5: measured lengthwise; "cost of lumber per running foot" [syn:
         linear, running(a)]
      6: (of e.g. a machine) performing or capable of performing; "in
         running (or working) order"; "a functional set of brakes"
         [syn: running(a), operative, functional, working(a)]
      n 1: (American football) a play in which a player attempts to
           carry the ball through or past the opposing team; "the
           defensive line braced to stop the run"; "the coach put
           great emphasis on running" [syn: run, running, running
           play, running game]
      2: the act of running; traveling on foot at a fast pace; "he
         broke into a run"; "his daily run keeps him fit" [syn: run,
         running]
      3: the state of being in operation; "the engine is running
         smoothly"
      4: the act of administering or being in charge of something; "he
         has responsibility for the running of two companies at the
         same time"
      5: the act of participating in an athletic competition involving
         running on a track [syn: track, running]

From Moby Thesaurus II by Grady Ward, 1.0 :

  374 Moby Thesaurus words for "running":
     acting, action, active, activity, actual, actuation, affluent,
     agency, agile, alive, articulated, as is, ascending, at work,
     authority, autograph, autographic, average, axial, back,
     back-flowing, backward, being, besetting, breakneck, calligraphic,
     candidacy, candidature, care, catenated, ceaseless, charge,
     chirographic, colliquation, command, common, competition,
     concatenated, conduct, confluent, connected, consecutively,
     constant, contemporaneous, contemporary, contest, continual,
     continually, continued, continuing, continuous, continuously,
     control, coursing, current, cursive, cyclical, dashing,
     decoagulation, decurrent, defluent, deliquescence, deliquium,
     descending, diffluent, direct, direction, dissolution, dissolving,
     dominant, double-quick, down-trending, downward, drifting, driving,
     dynamic, dynamics, eagle-winged, effortless, endless, engrossed,
     epidemic, event, execution, exercise, existent, existing,
     expeditious, express, extant, fast, featureless, festering, fleet,
     flowing, fluent, fluidification, fluidization, fluxional, fluxive,
     flying, fresh, functional, functioning, fusibility, fusing, fusion,
     galloping, game, gapless, gleet, going, going on, governance,
     government, graphic, graphoanalytic, graphologic, graphometric,
     guidance, gulfy, gushing, gyrational, gyratory, hair-trigger,
     hand running, handling, hasty, headlong, holograph, holographic,
     husbandry, hustling, ichor, immanent, immediate, in Indian file,
     in a chain, in a line, in a row, in a series, in column,
     in exercise, in file, in force, in hand, in longhand, in operation,
     in play, in practice, in process, in shorthand, in single file,
     in succession, in the works, in turn, in writing, inaction,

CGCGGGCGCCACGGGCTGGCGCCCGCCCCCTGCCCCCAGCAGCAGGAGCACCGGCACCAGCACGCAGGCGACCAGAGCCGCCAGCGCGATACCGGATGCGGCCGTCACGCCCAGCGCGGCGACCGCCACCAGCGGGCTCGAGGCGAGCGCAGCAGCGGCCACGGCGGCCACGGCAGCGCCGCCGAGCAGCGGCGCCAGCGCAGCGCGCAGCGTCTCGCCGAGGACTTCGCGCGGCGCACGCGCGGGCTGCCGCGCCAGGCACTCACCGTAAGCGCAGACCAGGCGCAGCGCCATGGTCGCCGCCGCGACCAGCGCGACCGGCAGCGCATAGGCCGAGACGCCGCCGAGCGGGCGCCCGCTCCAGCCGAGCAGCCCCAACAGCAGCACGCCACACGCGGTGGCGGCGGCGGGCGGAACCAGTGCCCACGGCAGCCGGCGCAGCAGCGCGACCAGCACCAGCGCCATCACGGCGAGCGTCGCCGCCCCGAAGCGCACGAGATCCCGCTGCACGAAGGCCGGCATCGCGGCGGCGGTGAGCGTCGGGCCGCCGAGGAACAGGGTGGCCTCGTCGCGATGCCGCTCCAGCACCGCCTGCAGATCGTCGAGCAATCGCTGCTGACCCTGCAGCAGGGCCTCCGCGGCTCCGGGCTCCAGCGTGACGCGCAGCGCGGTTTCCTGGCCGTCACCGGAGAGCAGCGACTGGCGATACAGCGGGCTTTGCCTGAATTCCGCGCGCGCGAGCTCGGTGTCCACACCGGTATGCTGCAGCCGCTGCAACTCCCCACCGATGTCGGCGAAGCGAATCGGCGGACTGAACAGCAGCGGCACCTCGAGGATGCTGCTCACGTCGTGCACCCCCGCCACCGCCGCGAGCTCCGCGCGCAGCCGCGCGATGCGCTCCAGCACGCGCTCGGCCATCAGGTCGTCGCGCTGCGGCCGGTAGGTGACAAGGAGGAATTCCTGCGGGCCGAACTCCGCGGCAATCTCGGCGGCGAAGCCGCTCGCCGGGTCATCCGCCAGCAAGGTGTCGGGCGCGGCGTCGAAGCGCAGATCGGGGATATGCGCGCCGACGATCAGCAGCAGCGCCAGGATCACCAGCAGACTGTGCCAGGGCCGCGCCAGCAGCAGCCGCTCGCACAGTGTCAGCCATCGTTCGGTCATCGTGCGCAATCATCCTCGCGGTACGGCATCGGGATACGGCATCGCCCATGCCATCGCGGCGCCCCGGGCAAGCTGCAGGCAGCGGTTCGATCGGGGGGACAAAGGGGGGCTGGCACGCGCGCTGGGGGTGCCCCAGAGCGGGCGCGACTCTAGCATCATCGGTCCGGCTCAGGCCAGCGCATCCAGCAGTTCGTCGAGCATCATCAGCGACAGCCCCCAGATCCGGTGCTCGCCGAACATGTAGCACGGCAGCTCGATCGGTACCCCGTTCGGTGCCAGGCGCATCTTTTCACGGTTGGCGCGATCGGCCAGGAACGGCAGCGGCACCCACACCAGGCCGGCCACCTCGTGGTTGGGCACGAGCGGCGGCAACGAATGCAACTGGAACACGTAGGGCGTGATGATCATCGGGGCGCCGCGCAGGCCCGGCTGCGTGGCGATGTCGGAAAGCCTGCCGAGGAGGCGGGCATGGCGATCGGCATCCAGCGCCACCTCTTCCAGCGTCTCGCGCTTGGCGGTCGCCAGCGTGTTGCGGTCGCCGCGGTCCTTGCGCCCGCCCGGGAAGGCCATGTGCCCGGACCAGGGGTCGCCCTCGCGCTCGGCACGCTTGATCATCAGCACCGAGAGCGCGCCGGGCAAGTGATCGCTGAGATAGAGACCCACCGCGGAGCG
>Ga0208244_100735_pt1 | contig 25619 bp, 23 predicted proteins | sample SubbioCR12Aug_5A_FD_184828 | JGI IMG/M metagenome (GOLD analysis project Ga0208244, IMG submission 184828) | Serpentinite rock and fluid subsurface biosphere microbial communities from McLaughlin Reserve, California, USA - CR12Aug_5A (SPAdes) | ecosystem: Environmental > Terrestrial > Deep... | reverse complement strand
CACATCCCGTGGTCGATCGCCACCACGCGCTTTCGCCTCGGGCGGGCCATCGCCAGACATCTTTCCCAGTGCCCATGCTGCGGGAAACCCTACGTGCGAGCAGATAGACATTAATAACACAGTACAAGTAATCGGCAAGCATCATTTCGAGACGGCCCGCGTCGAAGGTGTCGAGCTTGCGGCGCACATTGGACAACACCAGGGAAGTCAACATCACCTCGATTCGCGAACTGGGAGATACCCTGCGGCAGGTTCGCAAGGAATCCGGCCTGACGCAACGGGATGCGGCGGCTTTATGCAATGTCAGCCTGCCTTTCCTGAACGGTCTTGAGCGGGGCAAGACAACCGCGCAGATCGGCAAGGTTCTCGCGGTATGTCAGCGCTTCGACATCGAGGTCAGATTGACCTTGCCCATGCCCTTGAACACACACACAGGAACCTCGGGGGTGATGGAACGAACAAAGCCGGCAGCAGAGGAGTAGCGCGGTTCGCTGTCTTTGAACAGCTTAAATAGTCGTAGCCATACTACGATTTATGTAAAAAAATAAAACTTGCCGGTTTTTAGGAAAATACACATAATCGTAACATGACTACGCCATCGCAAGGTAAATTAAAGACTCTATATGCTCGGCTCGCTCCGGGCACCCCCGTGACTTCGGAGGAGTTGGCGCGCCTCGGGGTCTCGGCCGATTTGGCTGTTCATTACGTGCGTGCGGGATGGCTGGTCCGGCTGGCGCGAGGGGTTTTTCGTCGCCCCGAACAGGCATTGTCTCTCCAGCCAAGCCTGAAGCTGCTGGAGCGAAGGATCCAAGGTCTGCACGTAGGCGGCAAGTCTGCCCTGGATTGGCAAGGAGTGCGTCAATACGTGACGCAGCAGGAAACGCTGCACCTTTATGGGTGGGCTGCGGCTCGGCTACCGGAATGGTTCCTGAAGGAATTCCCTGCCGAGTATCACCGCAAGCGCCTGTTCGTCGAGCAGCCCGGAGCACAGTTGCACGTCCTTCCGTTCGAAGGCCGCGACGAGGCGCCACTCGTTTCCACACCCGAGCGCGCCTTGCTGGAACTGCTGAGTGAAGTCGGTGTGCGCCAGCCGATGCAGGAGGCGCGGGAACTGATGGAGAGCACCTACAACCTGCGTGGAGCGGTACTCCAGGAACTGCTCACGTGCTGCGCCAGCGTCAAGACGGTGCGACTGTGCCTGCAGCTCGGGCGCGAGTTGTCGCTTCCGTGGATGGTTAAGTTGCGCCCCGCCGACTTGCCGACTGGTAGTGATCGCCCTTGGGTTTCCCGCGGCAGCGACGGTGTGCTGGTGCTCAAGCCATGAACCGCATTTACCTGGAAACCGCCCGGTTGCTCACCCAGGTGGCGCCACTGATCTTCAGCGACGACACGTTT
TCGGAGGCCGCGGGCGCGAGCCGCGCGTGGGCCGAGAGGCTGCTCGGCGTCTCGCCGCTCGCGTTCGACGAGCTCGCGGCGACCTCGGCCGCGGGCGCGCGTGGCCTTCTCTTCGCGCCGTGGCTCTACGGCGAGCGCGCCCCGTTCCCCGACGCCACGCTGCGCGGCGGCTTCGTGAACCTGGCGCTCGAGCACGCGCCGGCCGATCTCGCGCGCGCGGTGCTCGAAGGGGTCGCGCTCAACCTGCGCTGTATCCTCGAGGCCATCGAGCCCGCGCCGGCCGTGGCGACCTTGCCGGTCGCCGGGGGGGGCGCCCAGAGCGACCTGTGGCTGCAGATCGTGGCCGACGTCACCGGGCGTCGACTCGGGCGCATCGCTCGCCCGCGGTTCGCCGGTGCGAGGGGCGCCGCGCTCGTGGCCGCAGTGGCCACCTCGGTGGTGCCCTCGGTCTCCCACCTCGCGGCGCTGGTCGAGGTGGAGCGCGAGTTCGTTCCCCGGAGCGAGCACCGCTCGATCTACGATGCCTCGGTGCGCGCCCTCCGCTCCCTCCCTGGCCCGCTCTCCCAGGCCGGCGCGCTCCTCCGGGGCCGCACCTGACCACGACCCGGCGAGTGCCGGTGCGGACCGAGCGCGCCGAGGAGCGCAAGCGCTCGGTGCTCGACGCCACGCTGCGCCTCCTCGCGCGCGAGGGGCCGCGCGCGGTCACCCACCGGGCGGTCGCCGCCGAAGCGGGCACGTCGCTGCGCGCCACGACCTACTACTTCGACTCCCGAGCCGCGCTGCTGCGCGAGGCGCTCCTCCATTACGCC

incessant, inscribed, instant, intendance, interminable, italic,
     italicized, joined, jointless, kinematics, kinesipathy, kinesis,
     kinesitherapy, kinetics, latest, leaching, lead, leading,
     leukorrhea, light of heel, light-footed, linked, liquation,
     liquefaction, liquescence, liquescency, live, lively, lixiviation,
     longhand, management, managery, managing, manipulation, manuscript,
     match, matter, mattering, mazy, meandering, meet, melting,
     mercurial, mobilization, modern, monotonous, motion, motivation,
     mounting, move, movement, moving, never-ending, new, night and day,
     nimble, nimble-footed, nonstop, normal, occupation, on foot,
     on paper, on the fire, ongoing, operancy, operating, operation,
     operational, operative, ordering, ordinary, pandemic, passing,
     peccant humor, penciled, penned, percolation, perennial,
     performance, performing, periodic, perpetual, pilotage, plunging,
     popular, pouring, practice, precipitate, predominant,
     predominating, present, present-age, present-day, present-time,
     prevailing, prevalent, printed, profluent, progressive,
     progressively, prompt, purulence, pus, quick, quick as lightning,
     quick as thought, race, racing, rampant, rankling, rapid, reckless,
     recurrent, reflowing, refluent, regnant, regressive, regulation,
     reigning, repetitive, responsibility, restlessness, retrogressive,
     rife, rising, rotary, rotational, rotatory, round-the-clock,
     routine, ruling, running for office, rushing, sanies, scriptorial,
     scriptural, seamless, sequentially, serially, seriatim, serpentine,
     serried, shorthand, sideward, sinking, sluggish, smooth, snappy,
     soaring, solubilization, solution, spanking, speedy, stable,
     standard, standing, standing for office, steady, steerage,
     steering, step by step, stereotyped, stir, stirring, straight,
     streaming, stylographic, successively, superintendence,
     superintendency, supervision, suppuration, surging, surgy,
     sustained, swift, that be, that is, thaw, thawing, the conn,
     the helm, the wheel, thermoplasticity, tidal, topical, tournament,
     turn about, twenty-four-hour, unbroken, unceasing, unclotting,
     undifferentiated, unending, uniform, unintermitted, unintermittent,
     unintermitting, uninterrupted, uninterruptedly, unrelieved,
     unremitting, unrest, unstopped, up-to-date, up-to-the-minute,
     up-trending, upward, usual, velocity, vortical, winged, work,
     working, workings, written